Of all domestic tasks, hanging the laundry is the one that brings me the most satisfaction. It's the pure physicality of the job, I think, along with it's irresistable attraction to the senses. First there's the lugging of the basket of wet laundry up the steps and out the door. Then there they are when hung: Clean and bright, like coloured flags in the wind, all in order, sheets with sheets, big towels, then smaller ones, and finally the wash cloths. And no perfumed fabric softener can compare with the smell of laundry freshly dried in the pristine Yukon air.
My home is on an old Canadian Air Force base, and each house once had a grey painted wooden stoop to reach the clotheslines-on-pulleys that ran from the front of the house to a big iron T-post at the edge of the street. There are a few of us who still use our front-door-to-street clotheslines, but more and more they are disappearing, strung instead in the backyard, or maybe disappearing altogether as the electric clothes dryer permanently takes their place, and children grow up never smelling fresh air dried clothing.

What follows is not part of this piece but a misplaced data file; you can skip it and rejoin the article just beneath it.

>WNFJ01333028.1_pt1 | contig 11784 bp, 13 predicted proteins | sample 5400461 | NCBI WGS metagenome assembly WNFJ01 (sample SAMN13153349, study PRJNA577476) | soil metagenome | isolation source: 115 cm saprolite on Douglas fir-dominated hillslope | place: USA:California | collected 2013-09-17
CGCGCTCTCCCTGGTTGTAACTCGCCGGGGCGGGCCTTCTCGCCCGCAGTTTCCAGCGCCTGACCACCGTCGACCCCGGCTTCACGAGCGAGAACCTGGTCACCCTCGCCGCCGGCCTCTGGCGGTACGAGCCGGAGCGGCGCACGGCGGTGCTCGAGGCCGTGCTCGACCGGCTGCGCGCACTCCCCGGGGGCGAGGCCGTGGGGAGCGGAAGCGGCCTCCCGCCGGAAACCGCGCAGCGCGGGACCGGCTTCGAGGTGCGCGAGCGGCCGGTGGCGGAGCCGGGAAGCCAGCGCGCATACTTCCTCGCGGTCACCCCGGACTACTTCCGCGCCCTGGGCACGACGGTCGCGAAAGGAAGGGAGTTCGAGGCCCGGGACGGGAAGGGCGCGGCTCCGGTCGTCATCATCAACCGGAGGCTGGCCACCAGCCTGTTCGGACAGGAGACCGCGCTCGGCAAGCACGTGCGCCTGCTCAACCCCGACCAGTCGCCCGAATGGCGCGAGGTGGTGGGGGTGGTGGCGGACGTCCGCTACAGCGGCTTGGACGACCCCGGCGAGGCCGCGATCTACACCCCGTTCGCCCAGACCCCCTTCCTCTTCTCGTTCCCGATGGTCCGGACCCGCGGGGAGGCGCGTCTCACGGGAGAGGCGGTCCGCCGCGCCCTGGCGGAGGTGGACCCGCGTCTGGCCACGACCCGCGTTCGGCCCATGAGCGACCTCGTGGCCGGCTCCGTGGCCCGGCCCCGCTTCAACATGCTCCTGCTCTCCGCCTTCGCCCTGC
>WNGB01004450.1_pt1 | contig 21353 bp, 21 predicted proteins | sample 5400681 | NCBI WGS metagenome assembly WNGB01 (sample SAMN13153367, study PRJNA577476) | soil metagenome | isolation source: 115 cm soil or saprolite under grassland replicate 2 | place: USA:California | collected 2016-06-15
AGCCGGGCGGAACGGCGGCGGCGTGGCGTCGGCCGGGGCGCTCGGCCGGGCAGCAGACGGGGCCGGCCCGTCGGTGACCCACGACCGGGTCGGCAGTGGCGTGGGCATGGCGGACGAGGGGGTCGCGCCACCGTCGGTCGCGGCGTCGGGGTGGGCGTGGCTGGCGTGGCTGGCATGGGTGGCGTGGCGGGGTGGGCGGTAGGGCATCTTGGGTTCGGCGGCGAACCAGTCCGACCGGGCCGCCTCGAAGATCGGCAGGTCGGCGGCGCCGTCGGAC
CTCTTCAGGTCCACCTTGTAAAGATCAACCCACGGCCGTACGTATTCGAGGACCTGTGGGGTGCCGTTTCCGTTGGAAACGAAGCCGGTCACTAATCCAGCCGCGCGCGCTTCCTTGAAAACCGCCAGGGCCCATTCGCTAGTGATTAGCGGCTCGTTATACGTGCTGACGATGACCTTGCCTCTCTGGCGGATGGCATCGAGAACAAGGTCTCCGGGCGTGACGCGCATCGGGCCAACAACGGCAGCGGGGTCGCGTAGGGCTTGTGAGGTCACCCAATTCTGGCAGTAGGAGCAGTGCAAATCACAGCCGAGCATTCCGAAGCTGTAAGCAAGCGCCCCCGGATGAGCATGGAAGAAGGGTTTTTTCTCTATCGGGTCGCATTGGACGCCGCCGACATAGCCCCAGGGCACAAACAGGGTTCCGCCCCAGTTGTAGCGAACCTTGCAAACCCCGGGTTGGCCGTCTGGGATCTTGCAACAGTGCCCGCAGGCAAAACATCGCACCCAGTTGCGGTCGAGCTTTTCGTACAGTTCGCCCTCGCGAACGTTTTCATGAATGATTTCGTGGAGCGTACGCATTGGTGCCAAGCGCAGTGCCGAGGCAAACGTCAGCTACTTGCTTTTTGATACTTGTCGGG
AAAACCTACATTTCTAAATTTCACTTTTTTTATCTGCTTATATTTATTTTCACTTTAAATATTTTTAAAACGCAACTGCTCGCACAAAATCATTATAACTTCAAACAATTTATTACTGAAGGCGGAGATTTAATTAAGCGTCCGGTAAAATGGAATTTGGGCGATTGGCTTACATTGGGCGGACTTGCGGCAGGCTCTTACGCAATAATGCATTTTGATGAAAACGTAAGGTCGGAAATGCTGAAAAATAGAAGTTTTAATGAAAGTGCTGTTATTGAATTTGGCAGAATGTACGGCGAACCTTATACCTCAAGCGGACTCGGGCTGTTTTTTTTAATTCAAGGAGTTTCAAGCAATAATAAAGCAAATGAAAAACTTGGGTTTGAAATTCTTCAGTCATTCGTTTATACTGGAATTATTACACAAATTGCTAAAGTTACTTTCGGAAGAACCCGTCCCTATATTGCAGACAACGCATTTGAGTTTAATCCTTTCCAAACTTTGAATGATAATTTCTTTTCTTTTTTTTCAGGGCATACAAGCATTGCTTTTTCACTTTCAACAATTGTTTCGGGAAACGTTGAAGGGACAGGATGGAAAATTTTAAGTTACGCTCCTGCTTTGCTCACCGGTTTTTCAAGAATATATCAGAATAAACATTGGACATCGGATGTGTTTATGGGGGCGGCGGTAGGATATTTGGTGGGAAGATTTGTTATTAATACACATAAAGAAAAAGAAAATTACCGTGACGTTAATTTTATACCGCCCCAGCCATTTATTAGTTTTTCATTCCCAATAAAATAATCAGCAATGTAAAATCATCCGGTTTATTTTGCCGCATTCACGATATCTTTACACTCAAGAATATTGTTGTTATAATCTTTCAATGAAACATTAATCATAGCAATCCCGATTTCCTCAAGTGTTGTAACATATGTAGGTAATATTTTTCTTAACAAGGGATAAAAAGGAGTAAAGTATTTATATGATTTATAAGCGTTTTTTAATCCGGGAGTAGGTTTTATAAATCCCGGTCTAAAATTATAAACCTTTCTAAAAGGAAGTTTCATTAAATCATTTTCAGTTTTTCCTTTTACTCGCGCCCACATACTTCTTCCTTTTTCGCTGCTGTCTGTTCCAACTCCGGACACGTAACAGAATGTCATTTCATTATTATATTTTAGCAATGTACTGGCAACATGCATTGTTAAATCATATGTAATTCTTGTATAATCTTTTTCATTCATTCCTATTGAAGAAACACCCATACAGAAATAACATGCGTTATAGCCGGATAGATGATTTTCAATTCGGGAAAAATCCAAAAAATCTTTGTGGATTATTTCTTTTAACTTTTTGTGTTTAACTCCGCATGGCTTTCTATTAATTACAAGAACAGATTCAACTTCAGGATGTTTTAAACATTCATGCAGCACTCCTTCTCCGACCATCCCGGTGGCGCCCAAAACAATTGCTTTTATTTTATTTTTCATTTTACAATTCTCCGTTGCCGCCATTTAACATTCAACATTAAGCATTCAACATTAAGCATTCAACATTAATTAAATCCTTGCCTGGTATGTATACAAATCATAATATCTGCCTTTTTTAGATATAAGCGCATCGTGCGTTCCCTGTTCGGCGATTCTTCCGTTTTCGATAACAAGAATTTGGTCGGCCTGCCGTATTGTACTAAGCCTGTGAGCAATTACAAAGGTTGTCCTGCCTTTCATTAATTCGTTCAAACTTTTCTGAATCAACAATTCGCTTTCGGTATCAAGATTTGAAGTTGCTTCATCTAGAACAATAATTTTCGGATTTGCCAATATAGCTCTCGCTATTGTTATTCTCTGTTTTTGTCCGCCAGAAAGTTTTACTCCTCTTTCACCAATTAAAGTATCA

Yes, this is a recycled post. Old, but slightly revised text; new photo. What can I say? I love line-drying the laundry.
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, clothes lines